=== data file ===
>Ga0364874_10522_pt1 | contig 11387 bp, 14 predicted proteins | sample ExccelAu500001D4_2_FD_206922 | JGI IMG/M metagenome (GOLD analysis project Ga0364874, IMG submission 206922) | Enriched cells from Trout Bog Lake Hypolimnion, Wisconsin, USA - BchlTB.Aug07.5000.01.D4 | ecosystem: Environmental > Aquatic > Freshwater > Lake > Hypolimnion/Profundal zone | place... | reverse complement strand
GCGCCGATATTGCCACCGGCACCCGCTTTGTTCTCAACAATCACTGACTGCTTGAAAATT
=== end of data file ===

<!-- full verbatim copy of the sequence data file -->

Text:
>Ga0364874_10522_pt1 | contig 11387 bp, 14 predicted proteins | sample ExccelAu500001D4_2_FD_206922 | JGI IMG/M metagenome (GOLD analysis project Ga0364874, IMG submission 206922) | Enriched cells from Trout Bog Lake Hypolimnion, Wisconsin, USA - BchlTB.Aug07.5000.01.D4 | ecosystem: Environmental > Aquatic > Freshwater > Lake > Hypolimnion/Profundal zone | place... | reverse complement strand
GCGCCGATATTGCCACCGGCACCCGCTTTGTTCTCAACAATCACTGACTGCTTGAAAATT